Lara defines her sexuality as "PANSEXUAL". To some, the word remains unheard of. So, what better way to learn what pansexuality is than from someone who is "pan" herself?

How did you first realize you were pansexual?

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I always thought that I was straight, until I was 21 and  started seeing the bodies of women differently. I thought there must be something strange with me. I then thought I just liked girls, but then I was also attracted to men. So I realized I liked both - I thought that if ever I had to have a label, I’d be bisexual. But then I fell in love with a transgender girl and all kinds of different people. There was never a specific category of person that I felt attracted to. So I started to think, okay, I guess I just feel attracted to people in general. Whether black, white, man, woman, this or that. I just knew I fell in love with the essence of the person, and that made me want to have a relationship.

Can you explain to us what pansexuality means?

For me to be pansexual, is to fall in love with the person standing in front of you. There is no colour, no gender, no religion - it’s just that person and all the things you discover from that person.

I accept human beings as they are. When you are pansexual, you love the person as a whole regardless of their sex or gender identity.

Did you come out to your family?

I was about to get married to a man, and then I started to have feelings for a woman, and I chose her over him, and had a 7 year relationship with her. At the beginning, I didn’t tell my family who she was, but I brought her to many family events, without ever mentioning we were together. At the beginning, they felt strange, but there is a famous saying in Portuguese: ‘Primeiro estranha-se. Depois entranha-se’, which means “first its strange, but then you become familiar”, so I think that by the time I wanted to tell them who she was, they had already figured it out.

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My mom had a harder time accepting it, but with time she got to know my girlfriend, and really appreciating her, and that helped. My sister had no problem with it. As for my nephews, maybe they found it a little strange that their aunt was with a woman when they were kids, but they were so little that it was very easy to explain. I know there are families with far worse problems than mine. Now, my grandmother is always poking harmless fun at me, asking if this time I’m going to fall in love with a boy or a girl. I tell her I love ‘people’, and now she understands.


My family just wants to see me happy. For me it’s important that whoever is in my life is also in theirs. I feel very privileged because I know many people have to run away from home to be who they are. It took many many years with my grandmother to try to make her understand, or not feel awkward about using the word ‘bi’, ‘homo’ or ‘pan’. In the end, she doesn’t want to know if I’m “this” or “that”. She’s 91 years old, all she wants is to see me happy.



One of your hobbies and passions is oppressed theater, what is it, and what is its goal?

I started a group with ILGA 2 years ago - oppressed theater. It’s a technical theatre that comes from Brazil, where you explore what oppression is with a specific group. You put on a play, create a story that links to that oppression, whose end unfortunately ends tragically. The objective is to show this play to an audience and involve them. They come on stage and try to give the actors new options to solve the oppression with realistic measures. I talk with the audience, ask questions, create dialogues - it’s a lot of improv. We explore stories about LGBT+ people, and the play ends in either one of two solutions. You try one of them and see if it ends in success or failure - the goal being it to end as best as possible. So the play has to go on until it reaches a happy ending. Topics include coming out, bullying, procreation, adoption, transitioning when you’re transgender etc. Oppression theatre is about activism, and it helps the audience feel empowered.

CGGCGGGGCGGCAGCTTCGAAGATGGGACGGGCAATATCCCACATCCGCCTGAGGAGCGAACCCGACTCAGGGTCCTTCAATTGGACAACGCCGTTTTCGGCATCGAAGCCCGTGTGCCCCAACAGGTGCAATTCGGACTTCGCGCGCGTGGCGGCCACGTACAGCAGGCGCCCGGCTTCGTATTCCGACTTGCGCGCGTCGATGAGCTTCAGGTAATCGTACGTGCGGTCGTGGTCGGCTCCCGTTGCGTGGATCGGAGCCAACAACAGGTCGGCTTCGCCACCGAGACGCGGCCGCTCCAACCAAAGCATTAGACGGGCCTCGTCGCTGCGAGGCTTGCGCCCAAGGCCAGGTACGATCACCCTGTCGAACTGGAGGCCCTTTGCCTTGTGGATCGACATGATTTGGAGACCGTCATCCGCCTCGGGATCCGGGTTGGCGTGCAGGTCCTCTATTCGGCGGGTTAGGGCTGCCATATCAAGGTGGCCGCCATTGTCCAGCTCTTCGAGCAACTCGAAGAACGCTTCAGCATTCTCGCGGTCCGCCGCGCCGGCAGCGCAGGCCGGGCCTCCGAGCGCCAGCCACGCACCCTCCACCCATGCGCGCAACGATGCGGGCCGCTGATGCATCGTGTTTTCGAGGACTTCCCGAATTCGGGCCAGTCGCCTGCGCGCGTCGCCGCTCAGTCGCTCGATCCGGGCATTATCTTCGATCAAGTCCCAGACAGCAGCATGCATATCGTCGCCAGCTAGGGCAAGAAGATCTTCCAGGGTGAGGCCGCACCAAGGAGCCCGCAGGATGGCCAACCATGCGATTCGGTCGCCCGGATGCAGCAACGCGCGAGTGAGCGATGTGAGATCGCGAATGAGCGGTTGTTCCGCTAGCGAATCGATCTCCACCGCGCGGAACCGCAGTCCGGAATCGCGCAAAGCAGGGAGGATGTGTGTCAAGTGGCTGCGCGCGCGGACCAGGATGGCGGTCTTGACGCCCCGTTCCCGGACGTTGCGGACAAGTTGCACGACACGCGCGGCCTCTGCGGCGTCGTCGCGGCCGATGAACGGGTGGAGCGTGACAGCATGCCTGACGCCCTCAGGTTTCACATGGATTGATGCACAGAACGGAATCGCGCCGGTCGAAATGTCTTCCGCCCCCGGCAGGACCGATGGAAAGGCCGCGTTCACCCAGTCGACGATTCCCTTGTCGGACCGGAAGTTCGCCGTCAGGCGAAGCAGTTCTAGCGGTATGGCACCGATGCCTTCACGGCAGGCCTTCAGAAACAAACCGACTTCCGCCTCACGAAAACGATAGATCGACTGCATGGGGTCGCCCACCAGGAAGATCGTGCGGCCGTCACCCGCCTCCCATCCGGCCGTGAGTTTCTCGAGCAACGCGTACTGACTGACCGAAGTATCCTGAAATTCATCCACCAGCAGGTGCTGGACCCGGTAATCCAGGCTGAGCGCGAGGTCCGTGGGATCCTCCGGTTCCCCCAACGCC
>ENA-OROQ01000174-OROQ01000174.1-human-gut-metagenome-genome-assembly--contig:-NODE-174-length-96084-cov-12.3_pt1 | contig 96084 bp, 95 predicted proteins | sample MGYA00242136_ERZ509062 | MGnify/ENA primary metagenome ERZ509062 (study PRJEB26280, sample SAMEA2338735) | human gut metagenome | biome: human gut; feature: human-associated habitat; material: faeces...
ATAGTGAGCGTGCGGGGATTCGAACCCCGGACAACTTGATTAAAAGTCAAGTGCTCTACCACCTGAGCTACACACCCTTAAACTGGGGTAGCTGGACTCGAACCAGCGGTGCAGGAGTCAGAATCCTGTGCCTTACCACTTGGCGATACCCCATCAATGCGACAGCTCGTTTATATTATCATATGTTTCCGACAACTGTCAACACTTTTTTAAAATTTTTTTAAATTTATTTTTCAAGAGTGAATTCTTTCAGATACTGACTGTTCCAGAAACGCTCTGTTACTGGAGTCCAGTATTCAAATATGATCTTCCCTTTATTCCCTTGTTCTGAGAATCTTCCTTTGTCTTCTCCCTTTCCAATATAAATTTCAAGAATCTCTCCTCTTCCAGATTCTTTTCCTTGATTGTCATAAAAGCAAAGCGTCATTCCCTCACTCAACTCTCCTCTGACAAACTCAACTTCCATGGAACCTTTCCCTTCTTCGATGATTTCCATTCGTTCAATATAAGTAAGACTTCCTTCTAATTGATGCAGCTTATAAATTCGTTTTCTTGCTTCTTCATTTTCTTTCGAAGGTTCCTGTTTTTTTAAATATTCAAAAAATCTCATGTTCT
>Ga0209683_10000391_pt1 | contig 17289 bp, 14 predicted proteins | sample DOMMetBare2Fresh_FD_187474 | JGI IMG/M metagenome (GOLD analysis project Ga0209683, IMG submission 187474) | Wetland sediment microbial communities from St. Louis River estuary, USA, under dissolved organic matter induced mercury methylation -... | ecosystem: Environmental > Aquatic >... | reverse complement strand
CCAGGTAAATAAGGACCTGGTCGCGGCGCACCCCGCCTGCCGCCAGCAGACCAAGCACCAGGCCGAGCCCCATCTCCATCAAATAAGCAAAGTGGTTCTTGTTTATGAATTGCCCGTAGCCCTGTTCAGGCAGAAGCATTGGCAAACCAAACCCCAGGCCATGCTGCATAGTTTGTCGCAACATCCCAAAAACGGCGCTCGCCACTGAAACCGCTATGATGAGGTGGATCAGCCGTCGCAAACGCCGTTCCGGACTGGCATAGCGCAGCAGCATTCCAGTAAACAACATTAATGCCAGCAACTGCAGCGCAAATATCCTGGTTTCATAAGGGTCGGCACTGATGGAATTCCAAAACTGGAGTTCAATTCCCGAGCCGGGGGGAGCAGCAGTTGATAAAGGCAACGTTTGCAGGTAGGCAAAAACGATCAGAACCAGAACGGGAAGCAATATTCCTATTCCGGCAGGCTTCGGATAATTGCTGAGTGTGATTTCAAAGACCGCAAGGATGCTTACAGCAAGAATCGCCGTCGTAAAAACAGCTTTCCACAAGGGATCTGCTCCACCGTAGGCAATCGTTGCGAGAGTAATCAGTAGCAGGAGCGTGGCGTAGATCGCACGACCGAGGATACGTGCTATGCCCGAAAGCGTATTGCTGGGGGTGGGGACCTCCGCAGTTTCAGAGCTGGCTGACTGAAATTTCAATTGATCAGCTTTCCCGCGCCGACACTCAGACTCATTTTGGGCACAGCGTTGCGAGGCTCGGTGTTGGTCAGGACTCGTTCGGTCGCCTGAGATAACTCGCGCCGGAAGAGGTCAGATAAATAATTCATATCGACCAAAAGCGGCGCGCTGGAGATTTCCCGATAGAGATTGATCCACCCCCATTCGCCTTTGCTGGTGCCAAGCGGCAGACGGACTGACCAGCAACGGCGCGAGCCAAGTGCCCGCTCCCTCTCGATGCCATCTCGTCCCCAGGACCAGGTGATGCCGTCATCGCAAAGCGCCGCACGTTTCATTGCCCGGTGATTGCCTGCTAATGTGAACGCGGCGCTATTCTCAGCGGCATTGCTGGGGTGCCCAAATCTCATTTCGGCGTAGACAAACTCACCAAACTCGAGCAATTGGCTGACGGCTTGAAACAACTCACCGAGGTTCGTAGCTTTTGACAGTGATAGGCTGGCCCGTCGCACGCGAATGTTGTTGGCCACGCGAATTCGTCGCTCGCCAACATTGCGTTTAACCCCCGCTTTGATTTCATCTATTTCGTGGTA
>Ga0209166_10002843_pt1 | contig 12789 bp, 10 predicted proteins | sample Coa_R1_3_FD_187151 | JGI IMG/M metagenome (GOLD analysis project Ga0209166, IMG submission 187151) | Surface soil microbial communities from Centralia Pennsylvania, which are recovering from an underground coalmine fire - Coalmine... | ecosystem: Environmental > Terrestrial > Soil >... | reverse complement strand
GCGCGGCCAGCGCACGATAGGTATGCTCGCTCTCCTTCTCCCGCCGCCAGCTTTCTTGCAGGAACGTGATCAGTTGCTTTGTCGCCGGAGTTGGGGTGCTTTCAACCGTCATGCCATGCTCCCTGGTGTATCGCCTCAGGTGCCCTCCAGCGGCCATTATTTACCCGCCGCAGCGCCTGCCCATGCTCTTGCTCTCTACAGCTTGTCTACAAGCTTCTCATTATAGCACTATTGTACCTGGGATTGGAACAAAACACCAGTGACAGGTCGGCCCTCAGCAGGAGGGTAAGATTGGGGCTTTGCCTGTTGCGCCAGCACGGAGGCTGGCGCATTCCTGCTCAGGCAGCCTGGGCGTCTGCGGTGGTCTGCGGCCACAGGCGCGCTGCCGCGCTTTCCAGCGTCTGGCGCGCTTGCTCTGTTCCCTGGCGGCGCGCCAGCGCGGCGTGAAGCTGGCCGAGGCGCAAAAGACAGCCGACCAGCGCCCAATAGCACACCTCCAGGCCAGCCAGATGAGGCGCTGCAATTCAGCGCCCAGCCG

In the Theatre of the Oppressed, the audience becomes active, explores, analyses and transforms the reality in which they are living.

In the Theatre of the Oppressed, the audience becomes active, explores, analyses and transforms the reality in which they are living.



What can you tell us about being pansexual in Portugal?

In Portugal, like in most places in the world, you are educated to like girls or boys. There is a binary system, you always need to check one box or the other, you can’t be a mystery, something in between both. People don’t understand what liking a person is like, because they are educated to like a gender. Some people joke around ignorantly and say if pansexual people can fall in love with absolutely anyone, they can probably fall in love with anything too, like animals for example. I tend to be someone who is very direct, I am not afraid of speaking out, so I can get a lot of hate sometimes. I think transparency is the first step to changing society.


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Have you met other people who are pansexual?

I actually know at least one or two people who also identify as pansexual. It’s always nice to have someone to talk to about these things, because of course you can have doubts about certain elements. It’s a really good support system, and it makes you realize that you are completely normal and that there many others like you.